Tropical cyclone hazard mitigation
Tropical cyclones are powerful storm systems that are fueled by the thermal energy stored in warm ocean waters. Strong sustained winds pushing on the ocean surface can give rise to storm surge and hence significant floods, potentially leading to fatalities and property damage. The 2005 and 2012 tropical cyclone seasons were particularly devastating in the North Atlantic Basin following an ongoing era of high hurricane activity [1, 2]. Hurricanes Katrina and Sandy, which hit the Louisiana and New Jersey coasts of the United States, are reported to have caused more than 1800 and 120 fatalities respectively, together with overall losses exceeding $US 135 billion and $US 50 billion, respectively [3, 4].
While considered traditionally as acts of fate and out of reach of human influence, researchers have started considering possible methods to weaken tropical cyclones to mitigate future catastrophic impacts of tropical cyclones on cities and civilians. Several techniques have been suggested in recent years, such as hurricane cloud seeding, marine cloud brightening, offshore wind turbines, ocean upwelling, and microwave energy transfer [5-11]. This project investigates potential space contributions to currently conceived tropical cyclone hazard mitigation concepts.
In this project, we are performing an overview of ground-based methods and means for threat reduction and investigating potential space contributions including remote sensing instrumentation. We also investigating space-based concepts for tropical cyclone hazard mitigation. Two different mechanisms are considered here: atmospheric heating based on microwave irradiation and laser-induced cloud seeding based on laser power transfer. Technology roadmaps for cyclone mitigation based on two space platform types will be introduced. To improve their mitigation efficiency a high-accuracy and high-resolution forecast system would be needed, described as the Earth Meteorological Forecast System.
|Concept||Physical process||Space or Ground|
|Hurricane cloud seeding||Internal dynamics||Ground|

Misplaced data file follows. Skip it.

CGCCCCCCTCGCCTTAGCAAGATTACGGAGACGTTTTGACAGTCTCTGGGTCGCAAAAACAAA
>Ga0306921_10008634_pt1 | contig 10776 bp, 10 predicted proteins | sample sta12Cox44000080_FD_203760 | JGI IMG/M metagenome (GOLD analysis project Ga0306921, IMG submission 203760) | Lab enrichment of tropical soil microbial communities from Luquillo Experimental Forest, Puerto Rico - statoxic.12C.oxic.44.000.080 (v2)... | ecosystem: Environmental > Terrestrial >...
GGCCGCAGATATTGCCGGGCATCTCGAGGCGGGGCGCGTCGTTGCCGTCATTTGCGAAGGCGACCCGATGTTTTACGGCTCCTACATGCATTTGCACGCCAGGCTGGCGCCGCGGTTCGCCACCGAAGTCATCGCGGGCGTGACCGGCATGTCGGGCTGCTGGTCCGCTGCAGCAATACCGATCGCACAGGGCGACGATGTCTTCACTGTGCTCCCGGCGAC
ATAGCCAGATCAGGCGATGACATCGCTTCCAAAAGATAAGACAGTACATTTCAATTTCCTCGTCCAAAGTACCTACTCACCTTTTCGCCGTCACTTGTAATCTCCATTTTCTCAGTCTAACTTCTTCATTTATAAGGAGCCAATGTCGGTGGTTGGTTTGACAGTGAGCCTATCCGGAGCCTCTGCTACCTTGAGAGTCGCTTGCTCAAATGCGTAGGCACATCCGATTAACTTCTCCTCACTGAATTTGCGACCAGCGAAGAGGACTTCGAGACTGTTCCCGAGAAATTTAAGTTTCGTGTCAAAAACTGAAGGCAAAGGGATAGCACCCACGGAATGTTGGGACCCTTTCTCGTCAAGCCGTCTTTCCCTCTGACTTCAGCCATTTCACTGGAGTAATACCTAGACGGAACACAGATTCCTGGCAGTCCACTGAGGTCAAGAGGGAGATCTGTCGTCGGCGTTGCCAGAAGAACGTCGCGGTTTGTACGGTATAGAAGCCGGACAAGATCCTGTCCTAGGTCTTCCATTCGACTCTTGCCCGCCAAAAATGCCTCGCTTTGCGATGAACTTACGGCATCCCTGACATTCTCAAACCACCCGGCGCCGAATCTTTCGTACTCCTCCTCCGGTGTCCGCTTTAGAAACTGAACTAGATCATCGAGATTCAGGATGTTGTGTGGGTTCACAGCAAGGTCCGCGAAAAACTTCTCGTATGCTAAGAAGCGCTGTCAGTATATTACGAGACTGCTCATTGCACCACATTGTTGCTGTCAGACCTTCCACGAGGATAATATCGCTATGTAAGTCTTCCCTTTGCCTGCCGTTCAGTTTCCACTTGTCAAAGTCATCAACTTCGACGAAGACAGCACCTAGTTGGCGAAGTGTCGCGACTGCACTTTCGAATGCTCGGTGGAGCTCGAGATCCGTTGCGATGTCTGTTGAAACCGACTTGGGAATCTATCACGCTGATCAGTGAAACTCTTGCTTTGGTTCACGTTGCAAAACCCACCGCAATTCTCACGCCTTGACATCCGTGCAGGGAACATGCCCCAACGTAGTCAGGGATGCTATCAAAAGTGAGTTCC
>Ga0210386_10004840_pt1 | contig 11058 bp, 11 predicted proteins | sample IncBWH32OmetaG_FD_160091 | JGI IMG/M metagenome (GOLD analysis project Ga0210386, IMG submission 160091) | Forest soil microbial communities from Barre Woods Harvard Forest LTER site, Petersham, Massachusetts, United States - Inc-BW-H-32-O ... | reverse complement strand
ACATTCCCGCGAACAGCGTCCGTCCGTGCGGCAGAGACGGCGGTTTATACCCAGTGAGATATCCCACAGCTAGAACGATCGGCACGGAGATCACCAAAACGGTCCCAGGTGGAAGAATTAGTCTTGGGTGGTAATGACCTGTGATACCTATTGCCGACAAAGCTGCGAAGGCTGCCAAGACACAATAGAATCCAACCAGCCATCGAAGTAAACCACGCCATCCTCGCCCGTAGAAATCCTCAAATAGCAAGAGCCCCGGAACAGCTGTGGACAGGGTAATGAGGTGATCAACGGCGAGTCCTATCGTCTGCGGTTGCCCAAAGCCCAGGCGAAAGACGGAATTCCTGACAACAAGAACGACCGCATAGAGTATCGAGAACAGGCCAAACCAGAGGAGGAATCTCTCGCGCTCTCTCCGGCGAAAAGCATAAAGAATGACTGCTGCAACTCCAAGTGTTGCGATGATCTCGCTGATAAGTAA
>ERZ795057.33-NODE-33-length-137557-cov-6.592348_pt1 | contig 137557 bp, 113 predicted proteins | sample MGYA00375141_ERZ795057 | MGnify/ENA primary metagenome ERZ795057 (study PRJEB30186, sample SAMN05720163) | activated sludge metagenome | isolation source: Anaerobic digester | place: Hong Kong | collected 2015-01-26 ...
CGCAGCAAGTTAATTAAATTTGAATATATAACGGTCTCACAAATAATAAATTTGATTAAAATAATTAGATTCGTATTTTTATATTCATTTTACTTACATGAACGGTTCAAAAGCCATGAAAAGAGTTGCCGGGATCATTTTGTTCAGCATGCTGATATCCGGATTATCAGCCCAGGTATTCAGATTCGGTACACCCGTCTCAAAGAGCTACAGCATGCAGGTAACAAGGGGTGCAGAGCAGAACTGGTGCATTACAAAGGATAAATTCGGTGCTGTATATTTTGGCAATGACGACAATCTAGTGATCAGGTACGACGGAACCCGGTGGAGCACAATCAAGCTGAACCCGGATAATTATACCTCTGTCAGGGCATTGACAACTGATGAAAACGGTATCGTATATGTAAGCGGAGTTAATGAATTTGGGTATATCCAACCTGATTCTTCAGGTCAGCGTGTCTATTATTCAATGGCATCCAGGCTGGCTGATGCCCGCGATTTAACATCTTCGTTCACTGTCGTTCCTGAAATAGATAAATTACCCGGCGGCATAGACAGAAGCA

|Marine cloud brightening||Energy exchange at air-sea interface||Ground|
|Offshore wind turbines||Energy exchange at air-sea interface||Ground|
|Ocean upwelling||Energy exchange at air-sea interface||Ground|
|Compressible free jets||Energy exchange at air-sea interface||Ground|
|Microwave energy transfer||Large-scale interactions with troposphere||Space|
|Laser-induced condensation||Internal dynamics||Space|
Tropical cyclone formation and dissipation are governed by the following physical mechanisms:
- Energy exchange at air-sea interface
Tropical cyclones are fuelled by warm moist air evaporating from the sea surface, hence natural or anthropogenic decreases of sea surface temperature values will very likely cause dissipation within a cyclone. In addition when tropical cyclones make landfall they are deprived of their energy source (i.e. latent heat from warm ocean waters) and will quickly weaken. To a lesser extent, the surface roughness of the land increases friction, reduces the circulation pattern hence weakens the storm.
- Large-scale interactions with the troposphere
Tropical cyclones feed on latent heat released during condensation. Moist warm air parcels rising in the cyclone will adiabatically expand and cool at the moist adiabatic lapse rate according to several °C per km. An air parcel will continue rising provided its adiabatic lapse rate is higher than the environment lapse rate. In other words the water vapour contained inside the cooling air parcel condenses, releasing latent heat and allowing that air parcel to stay warmer relative to the environment so that it continues its ascension in the unstable atmosphere. Theoretically, a rising air parcel would tend to be impeded by warm tropospheric temperatures, as it would be colder and denser than its surroundings, preventing further intensification of the storm. Measurements of the difference between tropospheric temperatures and SSTs are of primary importance in tropical cyclone intensification theory.
- Internal dynamics (cloud microphysics and eyewall replacement cycles)
Tropical cyclones gain energy from the large amounts of latent heat released during condensation and precipitation. One could expect that the redistribution of precipitation patterns induced by changing the cloud microphysical properties could redistribute latent heating leading to changes in the cyclone’s internal dynamics and circulation patterns. Specifically targeting the convection outside the inner eyewall might rob the latter of its moisture and energy, leading to the formation of an outer eyewall with reduced surface wind speeds.
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